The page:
Mercury in Retrograde: what’s this obsession with astrology?

Far from being a new phenomenon, the process of observing celestial movements and making predictions based on them goes back as far as 3000 BC. Just think of the Mayan calendar that predicted the end of the world in 2012, or Babylonian astrology that was used to predict the weather. But modern-day use of astrology is something quite different. You can find horoscopes predicting events in your life based on your birthday in almost every newspaper, magazine or even on specific apps.

Although this type of astrology has been around in the background since it first role to popularity in the 1960s and 1970s, there has been a resurgence of interest amongst millennials that has pulled it out of the back pages and into the spotlight. Detailed descriptions of your personality based on your zodiac sign have become so readily available that even sceptics are able to tell their Leos from their Libras.

Where has this resurgence come from? Why are young people so attracted to astrology? Is this fascination a cause for concern?

The astrology that you are most likely to have come across before is a form of sun-sign astrology, where one of the twelve signs is assigned to you when you are born. It depends on which of the twelve constellations of the zodiac the sun was passing through on your birthdate in that year.

Although loosely based on astronomical facts about constellations, astrological predictions are not scientific. On reading most horoscopes, they appear to be so general that if you tried, you could apply to any aspect of your own life. Unsurprisingly, this generality and failure to make accurate predictions quickly lead to a general sceptism of horoscopes and astrology. So, what has made so many people view this once frowned-upon practice as seemingly genuine again?

For one, a new generation of ‘Instagram Witches’ has totally transformed the perception of astrology and spirituality for younger generations. Search for @ TheHoodWitch and you’ll see the perfect encapsulation of this trend – aesthetically pleasing photos that capture your interest, accompanied by captions with astrological predictions or sometimes just encouraging messages. The use of social media has allowed followers of astrology to erase the typical stereotypes that come with it and completely rebrand it for the new millennial audience.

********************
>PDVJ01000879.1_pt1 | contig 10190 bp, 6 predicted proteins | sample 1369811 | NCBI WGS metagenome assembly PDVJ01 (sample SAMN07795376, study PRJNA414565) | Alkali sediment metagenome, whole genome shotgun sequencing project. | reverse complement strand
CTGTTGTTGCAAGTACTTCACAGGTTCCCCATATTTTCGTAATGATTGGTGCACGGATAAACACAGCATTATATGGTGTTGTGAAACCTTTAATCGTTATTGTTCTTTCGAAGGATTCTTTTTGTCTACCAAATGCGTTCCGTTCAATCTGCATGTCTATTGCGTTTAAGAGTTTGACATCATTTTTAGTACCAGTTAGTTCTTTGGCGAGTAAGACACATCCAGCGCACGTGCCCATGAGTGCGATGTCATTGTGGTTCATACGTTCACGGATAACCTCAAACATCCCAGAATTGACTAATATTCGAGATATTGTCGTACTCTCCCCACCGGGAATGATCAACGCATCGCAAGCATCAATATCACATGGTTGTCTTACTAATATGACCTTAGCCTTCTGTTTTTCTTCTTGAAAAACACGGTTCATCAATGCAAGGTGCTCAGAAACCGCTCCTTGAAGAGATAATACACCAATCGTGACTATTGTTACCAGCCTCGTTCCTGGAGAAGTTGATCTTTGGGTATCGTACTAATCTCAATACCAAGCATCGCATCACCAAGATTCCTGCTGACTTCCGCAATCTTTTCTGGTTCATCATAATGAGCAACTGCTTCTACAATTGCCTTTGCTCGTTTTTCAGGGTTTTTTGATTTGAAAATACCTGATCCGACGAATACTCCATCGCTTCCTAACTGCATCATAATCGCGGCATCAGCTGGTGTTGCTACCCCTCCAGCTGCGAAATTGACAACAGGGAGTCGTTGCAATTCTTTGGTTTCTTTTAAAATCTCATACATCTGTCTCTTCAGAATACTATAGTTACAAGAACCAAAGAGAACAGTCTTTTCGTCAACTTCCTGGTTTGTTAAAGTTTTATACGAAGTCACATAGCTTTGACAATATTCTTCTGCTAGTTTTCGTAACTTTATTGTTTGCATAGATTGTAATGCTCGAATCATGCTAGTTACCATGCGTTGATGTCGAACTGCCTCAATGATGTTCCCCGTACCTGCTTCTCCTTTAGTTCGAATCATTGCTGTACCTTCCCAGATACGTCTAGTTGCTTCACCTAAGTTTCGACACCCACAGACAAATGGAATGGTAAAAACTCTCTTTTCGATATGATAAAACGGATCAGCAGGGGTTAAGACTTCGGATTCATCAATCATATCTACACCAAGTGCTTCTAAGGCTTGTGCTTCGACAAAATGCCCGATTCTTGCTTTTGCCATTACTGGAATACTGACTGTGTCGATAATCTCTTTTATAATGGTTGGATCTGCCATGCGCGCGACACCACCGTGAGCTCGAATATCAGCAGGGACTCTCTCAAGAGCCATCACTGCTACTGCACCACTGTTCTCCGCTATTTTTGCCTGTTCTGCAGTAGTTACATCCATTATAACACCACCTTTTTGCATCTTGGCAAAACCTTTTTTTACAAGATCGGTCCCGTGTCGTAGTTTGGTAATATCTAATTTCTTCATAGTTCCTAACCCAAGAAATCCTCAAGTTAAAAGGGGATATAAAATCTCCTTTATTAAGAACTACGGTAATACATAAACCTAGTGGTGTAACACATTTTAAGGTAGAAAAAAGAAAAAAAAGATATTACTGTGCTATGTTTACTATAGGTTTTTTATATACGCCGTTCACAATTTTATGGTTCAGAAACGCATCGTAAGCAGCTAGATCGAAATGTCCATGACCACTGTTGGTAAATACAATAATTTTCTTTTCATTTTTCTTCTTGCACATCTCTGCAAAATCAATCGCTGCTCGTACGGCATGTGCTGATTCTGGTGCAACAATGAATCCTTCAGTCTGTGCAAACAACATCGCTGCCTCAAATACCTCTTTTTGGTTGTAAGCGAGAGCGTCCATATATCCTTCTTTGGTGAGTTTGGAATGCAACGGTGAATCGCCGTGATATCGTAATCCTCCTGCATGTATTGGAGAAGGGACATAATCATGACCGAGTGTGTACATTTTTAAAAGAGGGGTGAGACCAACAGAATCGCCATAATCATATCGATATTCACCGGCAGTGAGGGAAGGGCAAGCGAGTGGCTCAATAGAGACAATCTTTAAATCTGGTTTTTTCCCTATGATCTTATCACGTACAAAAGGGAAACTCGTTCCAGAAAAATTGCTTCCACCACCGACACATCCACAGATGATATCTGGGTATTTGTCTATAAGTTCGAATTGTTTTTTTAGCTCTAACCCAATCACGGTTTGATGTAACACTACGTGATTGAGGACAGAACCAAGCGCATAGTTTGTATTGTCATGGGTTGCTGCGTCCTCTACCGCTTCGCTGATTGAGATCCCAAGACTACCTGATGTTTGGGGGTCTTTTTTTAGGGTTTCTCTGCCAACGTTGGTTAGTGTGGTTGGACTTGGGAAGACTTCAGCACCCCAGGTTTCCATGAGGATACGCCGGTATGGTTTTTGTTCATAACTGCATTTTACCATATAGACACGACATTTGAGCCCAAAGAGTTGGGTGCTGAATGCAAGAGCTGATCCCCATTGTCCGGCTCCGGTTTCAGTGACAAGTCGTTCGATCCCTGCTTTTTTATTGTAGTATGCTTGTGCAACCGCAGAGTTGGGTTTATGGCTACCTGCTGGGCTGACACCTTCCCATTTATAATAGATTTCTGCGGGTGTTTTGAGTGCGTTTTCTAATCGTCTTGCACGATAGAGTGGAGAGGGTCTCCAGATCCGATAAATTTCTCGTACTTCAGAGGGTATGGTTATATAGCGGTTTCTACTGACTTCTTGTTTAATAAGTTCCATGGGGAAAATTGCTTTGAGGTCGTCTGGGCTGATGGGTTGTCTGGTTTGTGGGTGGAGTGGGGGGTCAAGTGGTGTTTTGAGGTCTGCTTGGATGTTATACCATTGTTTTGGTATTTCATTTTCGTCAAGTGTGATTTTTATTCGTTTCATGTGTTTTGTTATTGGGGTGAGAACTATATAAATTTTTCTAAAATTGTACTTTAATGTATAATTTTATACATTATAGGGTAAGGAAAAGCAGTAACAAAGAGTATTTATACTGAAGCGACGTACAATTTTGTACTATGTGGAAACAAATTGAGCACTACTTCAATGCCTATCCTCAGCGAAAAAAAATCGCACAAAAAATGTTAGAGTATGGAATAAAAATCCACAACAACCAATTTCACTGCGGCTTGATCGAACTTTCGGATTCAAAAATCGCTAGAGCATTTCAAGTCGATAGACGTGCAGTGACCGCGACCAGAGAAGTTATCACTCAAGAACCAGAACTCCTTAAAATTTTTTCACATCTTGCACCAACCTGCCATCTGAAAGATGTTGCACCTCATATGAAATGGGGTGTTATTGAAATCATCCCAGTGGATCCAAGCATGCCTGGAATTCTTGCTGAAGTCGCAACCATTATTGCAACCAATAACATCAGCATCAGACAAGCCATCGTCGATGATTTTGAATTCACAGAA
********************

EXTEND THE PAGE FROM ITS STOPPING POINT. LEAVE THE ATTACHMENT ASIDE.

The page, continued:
Instagram Witches’ take astrology to be a place where it is regarded as a real discipline. It cringes at the over- generalised and phony horoscopes that seem to be everywhere and the only form of astrology that many people had any encounters with. As many of these ‘witches’ point out, astrology is an avenue for embracing spirituality without having to accept the demands of a formal religion.

A brief look at the history of any major world religion points to a disparity in expectations of and in the treatment of men and women. It is easy to see why a new discipline that seems to be full of female experts is so popular with young women. And in the stressful world that millennials are growing up in, the insight that astrology gives can be reassuring and helpful, even if not strictly scientific.

Ultimately, astrology has no scientific grounding, but that does not make it useless. In a similar way to religion being a source of comfort for the many, an explanation during confusing or upsetting times can really help people remain positive, uplifted and hopeful that things will turn around. Although horoscopes might not hold any actual factual value, they can be helpful in stimulating a person to take action or with confirming a person’s thoughts or feelings.

As with anything, becoming overly invested in the signs of sun and moon and allowing astrological predictions to dictate your life, is unhelpful and unhealthy. However, that is not to say that astrology should be disregarded completely – anything that helps a person make sense of their stressful life is surely valuable in our world.

 

Image: Sarah_Loetscher via Pixabay

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